Deep-sky observing is challenging, especially when pursued under lit-up skies. Some of the challenges are unique to the urban or suburban environment, but most of them are experienced to some degree even at pristine rural sites.
The three main factors determining whether you can see any given object, and how detailed it will appear if you do see it, are the brightness of your skies, the aperture of your telescope, and your skill.
The degree of skyglow is overwhelmingly important for viewing so-called faint fuzzies — that is, galaxies and nebulae. Most novice stargazers greatly underestimate the importance of this factor — and many, especially in suburbs, greatly underestimate just how bright their skies are.
Even at a pristine site with no artificial light pollution, natural sources such as the Milky Way, zodiacal light, and airglow provide enough light to walk comfortably in an open field without a flashlight. Your hand will appear quite dark by contrast if you hold it up against the sky. Clouds appear as strikingly black patches devoid of stars, but the clouds themselves are invisible, since there’s nothing below them to light them up.
Anywhere near a settled area with outdoor lights, the sky appears much brighter still — bright enough to swamp the light from faint galaxies. Just how much the skyglow hurts any particular object depends on the intensity of the object’s light, as explained in my page about Surface Brightness.
The most important feature of any telescope is its aperture: the width of its main mirror or lens. That determines how much light the telescope gathers and how well it can resolve faint or small objects. The telescope’s design (refractor, reflector, or catadioptric) is of secondary importance. To a good first approximation, all 4-inch telescopes are the same, whether they’re refractors with 4-inch lenses or reflectors with 4-inch mirrors.
In almost all cases, telescopes with larger apertures show objects better than ones with smaller apertures. The only exceptions are objects that are so big that they don’t fit in the field of view of large telescopes. You may sometimes see it claimed that big telescopes are useless — or even counterproductive — in the presence of light pollution. There is essentially no truth to this claim, as explained in my page about Aperture Versus Light Pollution.
The term “light pollution filter” is a misnomer; no filter can do much to reduce the ill effects of skyglow. That’s particularly true when viewing galaxies and star clusters, which emit their light over a full range of wavelengths. Any filter that blocks a significant amount of light pollution also blocks much of the light from a cluster or galaxy. Some people find broadband filters to be marginally helpful on these objects, but most find them useless or counterproductive.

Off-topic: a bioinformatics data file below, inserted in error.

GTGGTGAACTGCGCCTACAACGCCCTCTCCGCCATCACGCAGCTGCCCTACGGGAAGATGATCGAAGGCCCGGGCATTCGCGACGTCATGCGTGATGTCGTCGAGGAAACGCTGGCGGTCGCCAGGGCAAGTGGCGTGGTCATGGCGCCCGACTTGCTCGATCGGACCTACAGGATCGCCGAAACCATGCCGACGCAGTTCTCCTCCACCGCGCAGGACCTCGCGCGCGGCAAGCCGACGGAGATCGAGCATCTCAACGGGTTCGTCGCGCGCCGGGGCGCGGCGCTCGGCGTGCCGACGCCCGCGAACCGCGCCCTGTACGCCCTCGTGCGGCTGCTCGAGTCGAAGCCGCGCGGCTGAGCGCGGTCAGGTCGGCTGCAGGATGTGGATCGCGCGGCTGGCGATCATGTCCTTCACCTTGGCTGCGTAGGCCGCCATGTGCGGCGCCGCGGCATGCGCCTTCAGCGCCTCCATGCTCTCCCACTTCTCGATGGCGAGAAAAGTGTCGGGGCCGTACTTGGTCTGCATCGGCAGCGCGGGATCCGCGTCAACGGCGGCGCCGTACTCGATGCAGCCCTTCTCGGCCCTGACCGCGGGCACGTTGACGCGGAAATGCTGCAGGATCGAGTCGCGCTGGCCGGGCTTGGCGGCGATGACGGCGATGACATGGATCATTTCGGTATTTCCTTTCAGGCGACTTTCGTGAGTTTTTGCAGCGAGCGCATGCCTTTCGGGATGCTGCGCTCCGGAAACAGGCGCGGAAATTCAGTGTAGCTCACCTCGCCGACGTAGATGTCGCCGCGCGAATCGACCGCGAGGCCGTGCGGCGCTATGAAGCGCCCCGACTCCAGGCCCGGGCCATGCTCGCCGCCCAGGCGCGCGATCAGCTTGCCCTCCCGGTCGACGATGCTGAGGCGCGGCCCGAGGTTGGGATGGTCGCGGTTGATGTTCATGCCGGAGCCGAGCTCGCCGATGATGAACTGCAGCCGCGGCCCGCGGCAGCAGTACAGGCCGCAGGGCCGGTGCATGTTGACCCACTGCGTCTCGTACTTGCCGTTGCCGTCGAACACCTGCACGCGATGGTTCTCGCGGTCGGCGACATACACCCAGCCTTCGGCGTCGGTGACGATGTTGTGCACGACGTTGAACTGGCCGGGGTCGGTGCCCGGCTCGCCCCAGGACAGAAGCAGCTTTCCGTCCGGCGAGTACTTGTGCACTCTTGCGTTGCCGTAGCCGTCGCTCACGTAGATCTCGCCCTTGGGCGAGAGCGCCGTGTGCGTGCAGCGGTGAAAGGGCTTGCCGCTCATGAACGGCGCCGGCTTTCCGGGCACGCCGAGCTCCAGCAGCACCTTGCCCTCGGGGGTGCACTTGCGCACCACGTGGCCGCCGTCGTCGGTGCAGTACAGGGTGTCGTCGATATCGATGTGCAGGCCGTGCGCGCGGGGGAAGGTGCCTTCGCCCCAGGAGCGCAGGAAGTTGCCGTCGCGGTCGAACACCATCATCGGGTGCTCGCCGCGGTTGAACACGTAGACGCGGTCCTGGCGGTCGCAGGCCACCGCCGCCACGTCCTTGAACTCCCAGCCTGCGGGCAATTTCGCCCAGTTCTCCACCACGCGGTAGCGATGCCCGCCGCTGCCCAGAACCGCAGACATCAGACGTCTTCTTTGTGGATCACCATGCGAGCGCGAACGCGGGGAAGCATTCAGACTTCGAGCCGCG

It’s a completely different story when it comes to nebulas — in particular, emission nebulas such as M8, M17, or M42 (the Lagoon, Swan or Omega, and Great Orion) and planetary nebulassuch as M27 or M97 (the Dumbbell and Eskimo). These nebulas emit most of their light in a few narrow wavelengths, and filters that block most light while letting these wavelengths pass through can spectacularly improve their appearance. That’s true both under dark skies and in the presence of light pollution.
It’s extremely important to use appropriate magnification when viewing your target. There is no rule that covers all cases, so it’s always wise to experiment. I usually start at the lowest magnification available, then increase it slowly as long as the view continues to improve. Often, different magnifications show different aspects of the same object.
There are some general guidelines, which are best expressed in terms of your telescope’s aperture. 100X is high magnification for my little 70-mm refractor, medium for my 7-inch Dob, and low on a 20-inch Dob. I find it most convenient to think in terms of exit pupil, which is your telescope’s aperture divided by the magnification. So 100X yields an 0.7-mm exit pupil on my 70-mm refractor, a 1.78-mm exit pupil on my 7-inch (178-mm) Dob, and a 5.08-mm exit pupil on a 20-inch (508-mm) Dob.
Anything over a 3-mm exit pupil counts as low power. These magnifications are usually used to maximize the field of view, but usually show less detail than higher magnifications — with a few striking exceptions!
Exit pupils between 1 and 2 mm are best for most deep-sky objects, depending partly on the object and partly on individual taste. Smaller exit pupils (higher magnifications) are useful mostly for resolving individual stars in globular clusters and for viewing details in small, bright planetary nebulas.